Province earmarks $4.16M for plan to hire 50 new Calgary officers

Click to play video: 'Province earmarks $4.16M to help fund 50 new police officers in Calgary'
Province earmarks $4.16M to help fund 50 new police officers in Calgary
Calgary is set to recruit 50 additional police officers next year funded by the provincial government. As Adam MacVicar reports, the plan is to deploy the first 25 officers within the next few months. – Dec 13, 2023

The Government of Alberta has committed funding for the Calgary Police Service to move forward with a plan to hire 50 additional police officers next year.

Provincial officials first announced the plan to fund new police officers in Calgary and Edmonton prior to the spring election; however, Public Safety Minister Mike Ellis and Calgary Police Chief Mark Neufeld revealed details Wednesday of how those officers will be funded and deployed.

“Officer presence matters,” Ellis said to a news conference at Calgary Police headquarters. “If you are an offender, you are less likely to commit a crime knowing that you see a uniformed police officer in and around where you are.”

$4.16 million will be allocated to start hiring the additional officers; that funding includes $1.11 million for officer salaries and benefits, $2.5 million for one-time costs like vehicles, uniforms, radios and workstations and $550,000 for ongoing technology and support costs.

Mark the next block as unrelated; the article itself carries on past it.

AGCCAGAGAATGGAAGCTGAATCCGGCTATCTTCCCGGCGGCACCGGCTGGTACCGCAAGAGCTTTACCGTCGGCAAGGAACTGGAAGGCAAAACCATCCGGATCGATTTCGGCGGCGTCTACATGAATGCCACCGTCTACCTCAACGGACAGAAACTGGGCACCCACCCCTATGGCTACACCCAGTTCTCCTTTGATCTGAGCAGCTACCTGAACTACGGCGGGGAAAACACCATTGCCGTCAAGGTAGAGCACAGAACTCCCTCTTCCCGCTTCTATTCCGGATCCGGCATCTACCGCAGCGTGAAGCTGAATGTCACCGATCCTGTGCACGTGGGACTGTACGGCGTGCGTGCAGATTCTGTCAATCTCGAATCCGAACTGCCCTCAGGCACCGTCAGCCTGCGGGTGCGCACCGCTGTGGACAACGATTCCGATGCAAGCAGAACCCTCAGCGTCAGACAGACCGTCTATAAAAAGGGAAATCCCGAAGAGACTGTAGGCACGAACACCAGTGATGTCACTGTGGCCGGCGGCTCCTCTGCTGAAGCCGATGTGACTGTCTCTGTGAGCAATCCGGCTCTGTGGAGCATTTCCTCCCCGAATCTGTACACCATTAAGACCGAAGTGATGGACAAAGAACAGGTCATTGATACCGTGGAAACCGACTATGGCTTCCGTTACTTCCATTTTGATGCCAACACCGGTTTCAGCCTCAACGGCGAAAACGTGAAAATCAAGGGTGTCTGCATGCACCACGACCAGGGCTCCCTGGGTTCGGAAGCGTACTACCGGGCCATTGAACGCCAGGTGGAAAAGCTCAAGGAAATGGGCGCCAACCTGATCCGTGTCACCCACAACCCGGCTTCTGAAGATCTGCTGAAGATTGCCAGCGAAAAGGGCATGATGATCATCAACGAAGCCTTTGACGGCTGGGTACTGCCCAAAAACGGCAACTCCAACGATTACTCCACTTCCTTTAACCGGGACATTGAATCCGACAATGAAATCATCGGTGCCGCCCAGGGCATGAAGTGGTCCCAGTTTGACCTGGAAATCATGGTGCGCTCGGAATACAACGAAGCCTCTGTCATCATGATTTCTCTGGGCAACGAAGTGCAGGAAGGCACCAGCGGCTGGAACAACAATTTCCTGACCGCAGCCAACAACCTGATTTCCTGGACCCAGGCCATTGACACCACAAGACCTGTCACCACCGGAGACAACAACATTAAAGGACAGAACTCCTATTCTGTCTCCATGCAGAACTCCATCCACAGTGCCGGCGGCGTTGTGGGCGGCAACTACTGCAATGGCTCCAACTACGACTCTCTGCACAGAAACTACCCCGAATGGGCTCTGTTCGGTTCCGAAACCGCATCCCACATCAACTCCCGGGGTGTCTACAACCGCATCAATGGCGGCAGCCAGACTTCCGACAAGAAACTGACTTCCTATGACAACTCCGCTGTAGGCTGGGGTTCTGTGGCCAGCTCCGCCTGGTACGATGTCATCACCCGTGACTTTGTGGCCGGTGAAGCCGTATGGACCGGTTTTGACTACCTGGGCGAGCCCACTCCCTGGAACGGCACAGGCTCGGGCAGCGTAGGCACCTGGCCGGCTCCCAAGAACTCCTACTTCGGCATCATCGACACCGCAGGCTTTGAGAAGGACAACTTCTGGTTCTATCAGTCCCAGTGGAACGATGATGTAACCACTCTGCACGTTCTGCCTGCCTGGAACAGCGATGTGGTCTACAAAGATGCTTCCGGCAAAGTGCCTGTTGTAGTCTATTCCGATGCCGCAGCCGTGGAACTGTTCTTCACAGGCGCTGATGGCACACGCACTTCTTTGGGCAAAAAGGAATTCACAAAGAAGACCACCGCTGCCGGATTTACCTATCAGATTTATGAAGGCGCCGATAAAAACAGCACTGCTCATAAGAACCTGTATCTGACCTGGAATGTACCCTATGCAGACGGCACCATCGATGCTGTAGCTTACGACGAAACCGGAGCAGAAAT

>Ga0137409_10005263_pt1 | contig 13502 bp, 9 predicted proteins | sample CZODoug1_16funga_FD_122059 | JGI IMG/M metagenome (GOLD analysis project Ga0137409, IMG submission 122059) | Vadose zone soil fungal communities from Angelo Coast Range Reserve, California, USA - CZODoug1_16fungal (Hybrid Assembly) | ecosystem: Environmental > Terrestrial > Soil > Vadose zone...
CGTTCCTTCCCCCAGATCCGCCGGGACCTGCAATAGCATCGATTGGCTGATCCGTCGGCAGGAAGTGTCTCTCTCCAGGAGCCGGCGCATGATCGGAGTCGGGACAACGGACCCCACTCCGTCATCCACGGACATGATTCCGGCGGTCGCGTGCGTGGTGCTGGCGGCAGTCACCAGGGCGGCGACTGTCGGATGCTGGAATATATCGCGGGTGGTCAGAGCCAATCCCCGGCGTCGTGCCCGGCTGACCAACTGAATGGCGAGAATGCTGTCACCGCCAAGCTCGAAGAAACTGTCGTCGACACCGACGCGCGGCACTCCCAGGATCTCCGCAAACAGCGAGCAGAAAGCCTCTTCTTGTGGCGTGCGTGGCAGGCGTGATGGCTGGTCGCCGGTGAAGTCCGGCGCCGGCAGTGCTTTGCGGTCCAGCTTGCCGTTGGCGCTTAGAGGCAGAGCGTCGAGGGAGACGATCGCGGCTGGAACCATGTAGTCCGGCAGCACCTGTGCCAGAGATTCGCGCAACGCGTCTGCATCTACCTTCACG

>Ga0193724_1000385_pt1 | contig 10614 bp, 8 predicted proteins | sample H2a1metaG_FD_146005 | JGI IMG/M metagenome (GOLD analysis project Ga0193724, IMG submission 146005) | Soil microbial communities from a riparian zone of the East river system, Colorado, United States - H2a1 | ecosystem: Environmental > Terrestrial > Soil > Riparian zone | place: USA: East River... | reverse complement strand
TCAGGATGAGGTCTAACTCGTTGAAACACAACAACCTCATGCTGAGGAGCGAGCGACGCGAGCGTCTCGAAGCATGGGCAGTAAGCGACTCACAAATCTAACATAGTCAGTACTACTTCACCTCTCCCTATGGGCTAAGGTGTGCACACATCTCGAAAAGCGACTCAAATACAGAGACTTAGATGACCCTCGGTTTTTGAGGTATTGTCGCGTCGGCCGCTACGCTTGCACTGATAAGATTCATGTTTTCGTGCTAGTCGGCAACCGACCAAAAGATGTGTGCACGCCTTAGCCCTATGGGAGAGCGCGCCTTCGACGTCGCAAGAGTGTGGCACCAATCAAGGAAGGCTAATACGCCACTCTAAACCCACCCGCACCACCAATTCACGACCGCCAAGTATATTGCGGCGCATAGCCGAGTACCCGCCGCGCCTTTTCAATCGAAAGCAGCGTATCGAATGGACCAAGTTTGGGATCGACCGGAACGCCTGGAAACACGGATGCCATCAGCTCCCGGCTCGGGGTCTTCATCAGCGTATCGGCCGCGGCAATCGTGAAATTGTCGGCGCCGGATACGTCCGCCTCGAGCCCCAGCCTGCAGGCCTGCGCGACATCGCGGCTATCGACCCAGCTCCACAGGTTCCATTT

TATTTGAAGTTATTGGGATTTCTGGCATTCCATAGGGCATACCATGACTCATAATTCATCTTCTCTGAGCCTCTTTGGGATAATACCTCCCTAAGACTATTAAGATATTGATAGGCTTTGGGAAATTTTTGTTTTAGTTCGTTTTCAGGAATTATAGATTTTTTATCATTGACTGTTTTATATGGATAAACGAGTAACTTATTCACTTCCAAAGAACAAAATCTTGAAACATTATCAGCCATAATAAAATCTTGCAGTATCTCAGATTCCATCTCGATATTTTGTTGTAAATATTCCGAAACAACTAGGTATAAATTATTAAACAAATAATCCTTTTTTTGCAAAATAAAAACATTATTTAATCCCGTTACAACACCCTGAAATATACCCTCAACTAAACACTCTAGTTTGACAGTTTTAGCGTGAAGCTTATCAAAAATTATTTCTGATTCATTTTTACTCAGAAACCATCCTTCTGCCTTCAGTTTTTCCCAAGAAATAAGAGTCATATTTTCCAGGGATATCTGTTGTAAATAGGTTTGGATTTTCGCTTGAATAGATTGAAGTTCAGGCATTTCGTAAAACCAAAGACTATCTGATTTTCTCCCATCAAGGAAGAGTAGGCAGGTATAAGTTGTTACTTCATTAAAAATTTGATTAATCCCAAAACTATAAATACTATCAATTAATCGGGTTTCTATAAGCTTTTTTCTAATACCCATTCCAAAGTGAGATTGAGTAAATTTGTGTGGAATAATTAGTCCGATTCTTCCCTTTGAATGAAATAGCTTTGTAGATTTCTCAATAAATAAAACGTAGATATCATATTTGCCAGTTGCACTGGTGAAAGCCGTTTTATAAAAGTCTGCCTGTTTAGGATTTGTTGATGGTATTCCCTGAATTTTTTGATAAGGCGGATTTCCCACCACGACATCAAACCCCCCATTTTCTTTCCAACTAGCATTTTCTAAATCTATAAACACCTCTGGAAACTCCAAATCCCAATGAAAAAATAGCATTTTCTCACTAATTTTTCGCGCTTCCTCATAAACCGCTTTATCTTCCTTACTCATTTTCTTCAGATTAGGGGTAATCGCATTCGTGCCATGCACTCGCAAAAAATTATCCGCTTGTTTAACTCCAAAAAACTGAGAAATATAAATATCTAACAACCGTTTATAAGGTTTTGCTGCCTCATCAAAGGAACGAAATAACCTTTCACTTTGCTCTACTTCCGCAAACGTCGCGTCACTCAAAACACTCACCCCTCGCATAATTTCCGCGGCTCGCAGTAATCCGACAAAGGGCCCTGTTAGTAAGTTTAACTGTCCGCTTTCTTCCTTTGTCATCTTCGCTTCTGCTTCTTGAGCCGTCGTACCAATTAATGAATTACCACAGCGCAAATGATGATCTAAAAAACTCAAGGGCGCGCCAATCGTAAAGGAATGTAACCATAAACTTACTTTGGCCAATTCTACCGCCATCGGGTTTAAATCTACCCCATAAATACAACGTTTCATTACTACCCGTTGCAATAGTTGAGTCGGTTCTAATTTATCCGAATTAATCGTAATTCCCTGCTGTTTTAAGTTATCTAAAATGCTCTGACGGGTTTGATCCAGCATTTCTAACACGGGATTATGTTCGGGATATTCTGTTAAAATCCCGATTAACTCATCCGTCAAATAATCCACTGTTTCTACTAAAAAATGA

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Neufeld said the first 25 officers will be recruited and trained as soon as January to be deployed to “high-crime areas” along Calgary’s transit network and the downtown core.

Calgary’s police chief said the prioritized deployment of the additional officers would be focused across three districts in the city. Global News

The officers will create capacity for officers to proactively work with what Neufeld calls “high-systems users.”

“We have the tools to address violent offenders, but we lack the resources and the ability to sustain those efforts to address those who cause people to feel unsafe and those who perhaps don’t cross into a serious criminal threshold,” Neufeld said. “What I mean by that is individuals who continue to struggle with addictions and mental health, and some of their offending would be as serious on its own.”

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According to Neufeld, Calgary police officers have laid more than 3,300 criminal charges, effected more than 5,600 warrants and issued more than 3,600 tickets to people on and around the transit system and in public spaces.

Officers have also made many referrals to social agencies for those requiring those supports, Neufeld added.

“In working with our partners in the judicial and social support areas, we’re going to aim to provide a more individualized case management approach to effect real change in the lives of these individuals, and to lessen the impact that they’re having on the communities in Calgary,” Neufeld said.

Click to play video: 'Calgary Mayor on transit construction & safety, and ongoing affordability issues'